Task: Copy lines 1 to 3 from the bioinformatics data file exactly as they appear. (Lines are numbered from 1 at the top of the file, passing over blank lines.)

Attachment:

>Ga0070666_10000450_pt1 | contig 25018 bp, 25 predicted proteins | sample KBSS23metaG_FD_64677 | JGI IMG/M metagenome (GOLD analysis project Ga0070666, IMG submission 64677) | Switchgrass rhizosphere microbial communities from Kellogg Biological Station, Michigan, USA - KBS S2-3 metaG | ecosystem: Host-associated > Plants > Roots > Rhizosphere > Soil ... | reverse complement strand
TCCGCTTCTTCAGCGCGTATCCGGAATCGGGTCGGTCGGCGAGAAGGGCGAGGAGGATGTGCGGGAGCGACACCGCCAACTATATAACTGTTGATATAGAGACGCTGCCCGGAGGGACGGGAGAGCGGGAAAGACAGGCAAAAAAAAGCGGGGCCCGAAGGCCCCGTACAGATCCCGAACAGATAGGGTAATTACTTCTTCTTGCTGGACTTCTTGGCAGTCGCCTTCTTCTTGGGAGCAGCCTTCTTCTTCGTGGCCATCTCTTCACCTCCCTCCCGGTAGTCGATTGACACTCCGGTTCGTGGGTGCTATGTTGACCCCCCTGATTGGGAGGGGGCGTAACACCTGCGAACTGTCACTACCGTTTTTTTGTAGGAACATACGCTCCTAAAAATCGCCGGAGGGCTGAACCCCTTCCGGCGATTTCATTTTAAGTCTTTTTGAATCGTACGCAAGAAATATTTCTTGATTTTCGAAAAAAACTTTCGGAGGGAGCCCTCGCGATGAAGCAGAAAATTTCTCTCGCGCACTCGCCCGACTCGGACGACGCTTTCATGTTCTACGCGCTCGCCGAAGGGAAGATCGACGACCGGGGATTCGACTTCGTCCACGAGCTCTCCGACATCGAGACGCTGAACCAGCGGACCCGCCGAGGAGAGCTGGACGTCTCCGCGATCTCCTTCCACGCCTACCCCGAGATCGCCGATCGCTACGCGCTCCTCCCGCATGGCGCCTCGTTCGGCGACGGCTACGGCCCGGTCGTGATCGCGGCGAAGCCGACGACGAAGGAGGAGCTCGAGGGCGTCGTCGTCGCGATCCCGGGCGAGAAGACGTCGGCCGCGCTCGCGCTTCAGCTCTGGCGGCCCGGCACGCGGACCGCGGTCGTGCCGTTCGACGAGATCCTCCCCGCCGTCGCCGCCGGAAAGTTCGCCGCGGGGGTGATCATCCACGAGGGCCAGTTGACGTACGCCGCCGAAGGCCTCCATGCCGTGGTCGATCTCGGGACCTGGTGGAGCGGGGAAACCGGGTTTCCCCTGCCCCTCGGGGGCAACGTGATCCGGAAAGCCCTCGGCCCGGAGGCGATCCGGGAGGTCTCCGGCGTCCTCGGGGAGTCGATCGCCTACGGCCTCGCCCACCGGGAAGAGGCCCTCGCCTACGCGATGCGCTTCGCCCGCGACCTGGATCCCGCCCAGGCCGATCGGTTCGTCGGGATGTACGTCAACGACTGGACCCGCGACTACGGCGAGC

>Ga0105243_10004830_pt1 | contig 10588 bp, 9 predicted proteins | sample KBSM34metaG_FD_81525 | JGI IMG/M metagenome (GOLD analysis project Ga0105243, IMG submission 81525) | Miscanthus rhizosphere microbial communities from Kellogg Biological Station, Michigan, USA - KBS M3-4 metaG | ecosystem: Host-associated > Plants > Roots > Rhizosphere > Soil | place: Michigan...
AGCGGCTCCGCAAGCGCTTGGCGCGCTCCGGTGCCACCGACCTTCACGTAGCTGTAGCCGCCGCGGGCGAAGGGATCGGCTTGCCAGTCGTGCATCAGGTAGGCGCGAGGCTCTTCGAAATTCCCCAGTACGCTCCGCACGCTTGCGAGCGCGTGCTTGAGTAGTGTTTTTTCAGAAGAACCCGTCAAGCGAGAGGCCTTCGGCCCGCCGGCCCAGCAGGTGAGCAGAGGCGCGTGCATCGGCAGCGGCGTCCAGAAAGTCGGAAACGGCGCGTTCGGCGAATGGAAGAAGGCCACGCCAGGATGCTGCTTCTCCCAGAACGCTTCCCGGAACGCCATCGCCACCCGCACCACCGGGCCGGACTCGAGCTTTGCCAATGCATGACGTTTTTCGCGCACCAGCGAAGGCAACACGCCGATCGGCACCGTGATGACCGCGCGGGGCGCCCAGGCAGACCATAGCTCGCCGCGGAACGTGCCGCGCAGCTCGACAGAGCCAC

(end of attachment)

>Ga0070666_10000450_pt1 | contig 25018 bp, 25 predicted proteins | sample KBSS23metaG_FD_64677 | JGI IMG/M metagenome (GOLD analysis project Ga0070666, IMG submission 64677) | Switchgrass rhizosphere microbial communities from Kellogg Biological Station, Michigan, USA - KBS S2-3 metaG | ecosystem: Host-associated > Plants > Roots > Rhizosphere > Soil ... | reverse complement strand
TCCGCTTCTTCAGCGCGTATCCGGAATCGGGTCGGTCGGCGAGAAGGGCGAGGAGGATGTGCGGGAGCGACACCGCCAACTATATAACTGTTGATATAGAGACGCTGCCCGGAGGGACGGGAGAGCGGGAAAGACAGGCAAAAAAAAGCGGGGCCCGAAGGCCCCGTACAGATCCCGAACAGATAGGGTAATTACTTCTTCTTGCTGGACTTCTTGGCAGTCGCCTTCTTCTTGGGAGCAGCCTTCTTCTTCGTGGCCATCTCTTCACCTCCCTCCCGGTAGTCGATTGACACTCCGGTTCGTGGGTGCTATGTTGACCCCCCTGATTGGGAGGGGGCGTAACACCTGCGAACTGTCACTACCGTTTTTTTGTAGGAACATACGCTCCTAAAAATCGCCGGAGGGCTGAACCCCTTCCGGCGATTTCATTTTAAGTCTTTTTGAATCGTACGCAAGAAATATTTCTTGATTTTCGAAAAAAACTTTCGGAGGGAGCCCTCGCGATGAAGCAGAAAATTTCTCTCGCGCACTCGCCCGACTCGGACGACGCTTTCATGTTCTACGCGCTCGCCGAAGGGAAGATCGACGACCGGGGATTCGACTTCGTCCACGAGCTCTCCGACATCGAGACGCTGAACCAGCGGACCCGCCGAGGAGAGCTGGACGTCTCCGCGATCTCCTTCCACGCCTACCCCGAGATCGCCGATCGCTACGCGCTCCTCCCGCATGGCGCCTCGTTCGGCGACGGCTACGGCCCGGTCGTGATCGCGGCGAAGCCGACGACGAAGGAGGAGCTCGAGGGCGTCGTCGTCGCGATCCCGGGCGAGAAGACGTCGGCCGCGCTCGCGCTTCAGCTCTGGCGGCCCGGCACGCGGACCGCGGTCGTGCCGTTCGACGAGATCCTCCCCGCCGTCGCCGCCGGAAAGTTCGCCGCGGGGGTGATCATCCACGAGGGCCAGTTGACGTACGCCGCCGAAGGCCTCCATGCCGTGGTCGATCTCGGGACCTGGTGGAGCGGGGAAACCGGGTTTCCCCTGCCCCTCGGGGGCAACGTGATCCGGAAAGCCCTCGGCCCGGAGGCGATCCGGGAGGTCTCCGGCGTCCTCGGGGAGTCGATCGCCTACGGCCTCGCCCACCGGGAAGAGGCCCTCGCCTACGCGATGCGCTTCGCCCGCGACCTGGATCCCGCCCAGGCCGATCGGTTCGTCGGGATGTACGTCAACGACTGGACCCGCGACTACGGCGAGC

>Ga0105243_10004830_pt1 | contig 10588 bp, 9 predicted proteins | sample KBSM34metaG_FD_81525 | JGI IMG/M metagenome (GOLD analysis project Ga0105243, IMG submission 81525) | Miscanthus rhizosphere microbial communities from Kellogg Biological Station, Michigan, USA - KBS M3-4 metaG | ecosystem: Host-associated > Plants > Roots > Rhizosphere > Soil | place: Michigan...